How the past can continue to affect us

May 10, 2012

One doctor recounts a special patient suffering from Alzheimer's who helped him realize how past events, especially John F. Kennedy's assassination, can continue to resonate decades later.

Andy Bergman (not his real name) never said a word to me. By the time I first saw him for a hospice assessment at the assisted living facility where he had lived for several years, Alzheimer's disease already had robbed Andy of his ability to speak or to indicate in any other way that he understood what was being said to him.

His pale blue eyes flashing, Andy flailed at me when I put my stethoscope on his chest, making it impossible to listen to his heart and lungs. So I completed my assessment as best I could and ordered scheduled doses of a sedative to calm him and make him easier to care for.

"I know," she said. "He's been getting worse for several years. The Andy I knew and loved disappeared a long time ago. I just want you to keep him comfortable."

AN UNFORGETTABLE EXPERIENCE

I never knew Andy when he was healthy, but I knew of him. He had been a career Secret Service agent and was with President John F. Kennedy that day in Dallas when JFK was assassinated. The Charlotte Observer published an interview with Andy on the 40th anniversary of that awful November day that recounted how he had driven the hearse carrying Jacqueline Kennedy and JFK's body from Parkland Hospital to Love Field, and how Andy had witnessed Vice President Lyndon B. Johnson being sworn in aboard Air Force One. Then after the flight back to Andrews Air Force Base, he had helped carry JFK's coffin from the plane to the ambulance that would take it to Bethesda Naval Hospital.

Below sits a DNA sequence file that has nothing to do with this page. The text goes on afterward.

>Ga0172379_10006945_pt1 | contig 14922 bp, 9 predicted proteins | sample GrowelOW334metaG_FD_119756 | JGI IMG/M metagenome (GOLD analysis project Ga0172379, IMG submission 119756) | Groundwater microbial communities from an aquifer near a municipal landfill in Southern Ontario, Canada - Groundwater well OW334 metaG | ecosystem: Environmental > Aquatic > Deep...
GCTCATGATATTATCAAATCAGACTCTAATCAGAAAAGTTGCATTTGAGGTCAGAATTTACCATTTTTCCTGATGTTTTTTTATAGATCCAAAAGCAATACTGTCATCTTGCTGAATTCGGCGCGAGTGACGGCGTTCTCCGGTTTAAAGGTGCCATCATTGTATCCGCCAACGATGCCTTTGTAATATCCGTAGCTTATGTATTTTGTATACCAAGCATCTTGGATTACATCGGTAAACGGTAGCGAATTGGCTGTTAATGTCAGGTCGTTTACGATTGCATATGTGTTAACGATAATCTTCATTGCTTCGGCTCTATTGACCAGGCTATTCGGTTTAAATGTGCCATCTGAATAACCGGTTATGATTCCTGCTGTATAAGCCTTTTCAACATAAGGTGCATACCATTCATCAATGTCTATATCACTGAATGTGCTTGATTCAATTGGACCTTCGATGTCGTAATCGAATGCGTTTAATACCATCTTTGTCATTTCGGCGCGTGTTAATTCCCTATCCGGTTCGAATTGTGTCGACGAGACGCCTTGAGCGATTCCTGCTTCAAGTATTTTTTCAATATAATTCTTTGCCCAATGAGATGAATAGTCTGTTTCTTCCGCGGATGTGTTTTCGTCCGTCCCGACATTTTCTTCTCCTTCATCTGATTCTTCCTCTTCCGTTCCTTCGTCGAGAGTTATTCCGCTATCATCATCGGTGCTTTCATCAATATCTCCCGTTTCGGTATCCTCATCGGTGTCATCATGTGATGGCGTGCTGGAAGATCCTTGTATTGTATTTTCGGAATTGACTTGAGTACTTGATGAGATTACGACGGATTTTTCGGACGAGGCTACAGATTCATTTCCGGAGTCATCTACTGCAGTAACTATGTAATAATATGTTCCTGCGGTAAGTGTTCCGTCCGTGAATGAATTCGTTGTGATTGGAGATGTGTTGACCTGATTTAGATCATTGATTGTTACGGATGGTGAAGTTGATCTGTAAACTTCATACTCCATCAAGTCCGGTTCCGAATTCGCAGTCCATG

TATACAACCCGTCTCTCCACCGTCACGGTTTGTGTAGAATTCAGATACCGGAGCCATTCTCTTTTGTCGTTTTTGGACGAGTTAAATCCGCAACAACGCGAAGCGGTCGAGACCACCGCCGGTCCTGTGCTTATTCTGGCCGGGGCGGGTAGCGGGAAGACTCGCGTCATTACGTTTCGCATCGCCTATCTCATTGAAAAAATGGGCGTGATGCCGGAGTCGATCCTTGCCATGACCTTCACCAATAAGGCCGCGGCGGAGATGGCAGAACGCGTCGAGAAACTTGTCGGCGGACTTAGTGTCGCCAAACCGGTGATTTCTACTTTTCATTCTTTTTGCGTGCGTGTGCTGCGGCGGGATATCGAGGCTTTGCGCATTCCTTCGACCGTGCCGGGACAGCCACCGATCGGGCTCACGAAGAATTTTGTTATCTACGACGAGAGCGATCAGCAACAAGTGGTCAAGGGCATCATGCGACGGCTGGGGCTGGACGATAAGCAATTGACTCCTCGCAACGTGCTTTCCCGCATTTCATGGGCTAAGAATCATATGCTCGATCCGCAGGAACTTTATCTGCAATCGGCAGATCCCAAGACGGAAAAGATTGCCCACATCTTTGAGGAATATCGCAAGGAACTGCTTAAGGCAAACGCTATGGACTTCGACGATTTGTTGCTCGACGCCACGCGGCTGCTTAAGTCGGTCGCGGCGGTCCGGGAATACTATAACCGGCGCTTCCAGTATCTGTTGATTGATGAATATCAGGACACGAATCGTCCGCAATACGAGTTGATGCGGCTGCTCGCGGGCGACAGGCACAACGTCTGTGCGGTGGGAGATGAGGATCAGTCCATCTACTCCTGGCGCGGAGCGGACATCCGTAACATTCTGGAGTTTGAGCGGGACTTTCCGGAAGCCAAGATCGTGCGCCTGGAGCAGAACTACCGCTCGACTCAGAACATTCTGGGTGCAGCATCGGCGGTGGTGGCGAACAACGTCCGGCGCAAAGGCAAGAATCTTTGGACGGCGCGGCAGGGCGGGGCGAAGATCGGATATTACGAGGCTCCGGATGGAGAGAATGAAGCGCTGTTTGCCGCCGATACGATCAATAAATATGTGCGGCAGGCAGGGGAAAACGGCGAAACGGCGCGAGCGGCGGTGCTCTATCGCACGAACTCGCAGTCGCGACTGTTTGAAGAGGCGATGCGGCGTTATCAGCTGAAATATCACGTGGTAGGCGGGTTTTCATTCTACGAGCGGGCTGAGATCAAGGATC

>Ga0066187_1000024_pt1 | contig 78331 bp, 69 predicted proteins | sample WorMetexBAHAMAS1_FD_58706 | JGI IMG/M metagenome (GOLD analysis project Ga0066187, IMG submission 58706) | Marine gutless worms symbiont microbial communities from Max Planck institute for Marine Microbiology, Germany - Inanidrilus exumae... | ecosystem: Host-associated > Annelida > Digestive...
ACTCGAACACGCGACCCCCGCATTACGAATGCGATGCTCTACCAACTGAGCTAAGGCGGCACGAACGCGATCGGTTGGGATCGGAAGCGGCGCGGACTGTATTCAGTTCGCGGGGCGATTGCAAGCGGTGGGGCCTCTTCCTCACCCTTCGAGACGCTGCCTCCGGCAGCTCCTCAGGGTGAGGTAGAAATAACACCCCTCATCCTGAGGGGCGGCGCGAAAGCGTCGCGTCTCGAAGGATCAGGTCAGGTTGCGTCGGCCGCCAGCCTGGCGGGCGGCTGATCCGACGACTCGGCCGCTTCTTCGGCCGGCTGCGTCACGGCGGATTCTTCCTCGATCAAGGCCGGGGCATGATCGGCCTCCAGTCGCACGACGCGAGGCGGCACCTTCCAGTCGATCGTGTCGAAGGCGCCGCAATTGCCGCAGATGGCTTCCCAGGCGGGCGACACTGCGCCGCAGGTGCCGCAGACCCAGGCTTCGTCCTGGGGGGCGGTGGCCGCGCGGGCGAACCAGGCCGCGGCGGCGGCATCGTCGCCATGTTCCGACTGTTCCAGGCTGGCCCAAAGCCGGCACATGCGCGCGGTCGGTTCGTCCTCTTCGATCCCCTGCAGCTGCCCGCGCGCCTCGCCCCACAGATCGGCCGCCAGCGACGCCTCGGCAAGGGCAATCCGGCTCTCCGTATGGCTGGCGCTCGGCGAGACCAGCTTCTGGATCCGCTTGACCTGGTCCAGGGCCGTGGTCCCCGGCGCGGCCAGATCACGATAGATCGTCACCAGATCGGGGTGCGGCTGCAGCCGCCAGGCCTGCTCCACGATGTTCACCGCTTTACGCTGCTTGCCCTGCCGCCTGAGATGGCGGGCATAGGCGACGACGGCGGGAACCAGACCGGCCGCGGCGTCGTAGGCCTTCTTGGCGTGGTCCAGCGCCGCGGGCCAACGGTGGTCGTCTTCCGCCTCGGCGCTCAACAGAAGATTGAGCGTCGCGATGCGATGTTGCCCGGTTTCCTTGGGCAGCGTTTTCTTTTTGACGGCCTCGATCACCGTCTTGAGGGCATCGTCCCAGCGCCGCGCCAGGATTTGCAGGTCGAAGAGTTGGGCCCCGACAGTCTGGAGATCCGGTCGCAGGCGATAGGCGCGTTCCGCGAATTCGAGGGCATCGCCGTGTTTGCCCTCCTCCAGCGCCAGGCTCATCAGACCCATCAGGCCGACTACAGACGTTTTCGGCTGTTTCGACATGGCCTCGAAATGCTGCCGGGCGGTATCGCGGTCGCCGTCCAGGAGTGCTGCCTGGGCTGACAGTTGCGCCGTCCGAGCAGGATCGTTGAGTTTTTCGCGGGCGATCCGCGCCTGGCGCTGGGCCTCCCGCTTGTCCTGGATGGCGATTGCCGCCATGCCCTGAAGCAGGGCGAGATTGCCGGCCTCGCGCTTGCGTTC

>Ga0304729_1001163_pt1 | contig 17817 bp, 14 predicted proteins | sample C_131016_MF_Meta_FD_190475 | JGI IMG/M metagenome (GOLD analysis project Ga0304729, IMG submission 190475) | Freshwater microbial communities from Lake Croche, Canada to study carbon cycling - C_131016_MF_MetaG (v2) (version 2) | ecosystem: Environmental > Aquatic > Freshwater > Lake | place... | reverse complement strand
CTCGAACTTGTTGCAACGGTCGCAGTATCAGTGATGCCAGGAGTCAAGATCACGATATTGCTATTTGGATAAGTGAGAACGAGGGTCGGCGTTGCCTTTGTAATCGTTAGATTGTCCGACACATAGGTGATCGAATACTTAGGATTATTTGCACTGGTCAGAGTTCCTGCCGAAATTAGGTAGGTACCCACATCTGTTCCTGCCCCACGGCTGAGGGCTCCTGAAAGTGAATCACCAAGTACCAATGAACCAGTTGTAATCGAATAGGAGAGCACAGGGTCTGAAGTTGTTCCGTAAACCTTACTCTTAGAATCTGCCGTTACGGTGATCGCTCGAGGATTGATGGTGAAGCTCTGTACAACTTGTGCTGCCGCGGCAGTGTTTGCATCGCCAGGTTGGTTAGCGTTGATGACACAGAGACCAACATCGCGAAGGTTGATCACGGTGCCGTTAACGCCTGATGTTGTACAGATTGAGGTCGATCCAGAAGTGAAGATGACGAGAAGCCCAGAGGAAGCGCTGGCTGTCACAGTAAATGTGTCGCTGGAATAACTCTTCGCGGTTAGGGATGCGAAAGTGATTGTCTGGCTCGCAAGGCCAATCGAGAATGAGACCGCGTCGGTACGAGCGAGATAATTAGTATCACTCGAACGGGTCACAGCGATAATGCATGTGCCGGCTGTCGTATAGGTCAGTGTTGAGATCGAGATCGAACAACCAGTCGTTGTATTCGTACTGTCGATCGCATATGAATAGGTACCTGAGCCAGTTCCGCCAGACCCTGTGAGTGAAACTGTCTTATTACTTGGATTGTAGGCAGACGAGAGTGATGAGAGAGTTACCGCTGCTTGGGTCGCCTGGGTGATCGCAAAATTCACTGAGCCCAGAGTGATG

I wondered whether memories of that day and its aftermath were haunting Andy, even when he could no longer speak or remember what happened 5 minutes ago. Is that why he was so restless and hard to manage?

MY OWN MEMORY LANE

Like everyone else who was alive at the time of JFK's assassination, I remember the disorienting shock of those first news bulletins from Dallas. I was an intern at the University of Virginia, full of youthful optimism about the limitless potential of both medicine and politics to make the world a better place.

As my fellow house officers and I were seeing patients in the medical clinic, someone came in and told us that the president had been shot. Before we knew that his wounds were fatal, I remember grasping the thin reed of encouragement offered by a senior attending: "They've taken him to Parkland. They have good neurosurgeons there."

But there was no remedy for the president's massive wounds, and soon, news came that he was dead. I remember calling and consoling my wife, who was pregnant with our first child, then returning to work, dazed by sadness and disbelief. But I remember even more the weekend that followed, sitting home with my wife and unborn daughter, sobbing uncontrollably as the black and white TV images from Washington and Dallas savaged my emotions with a force that I still feel.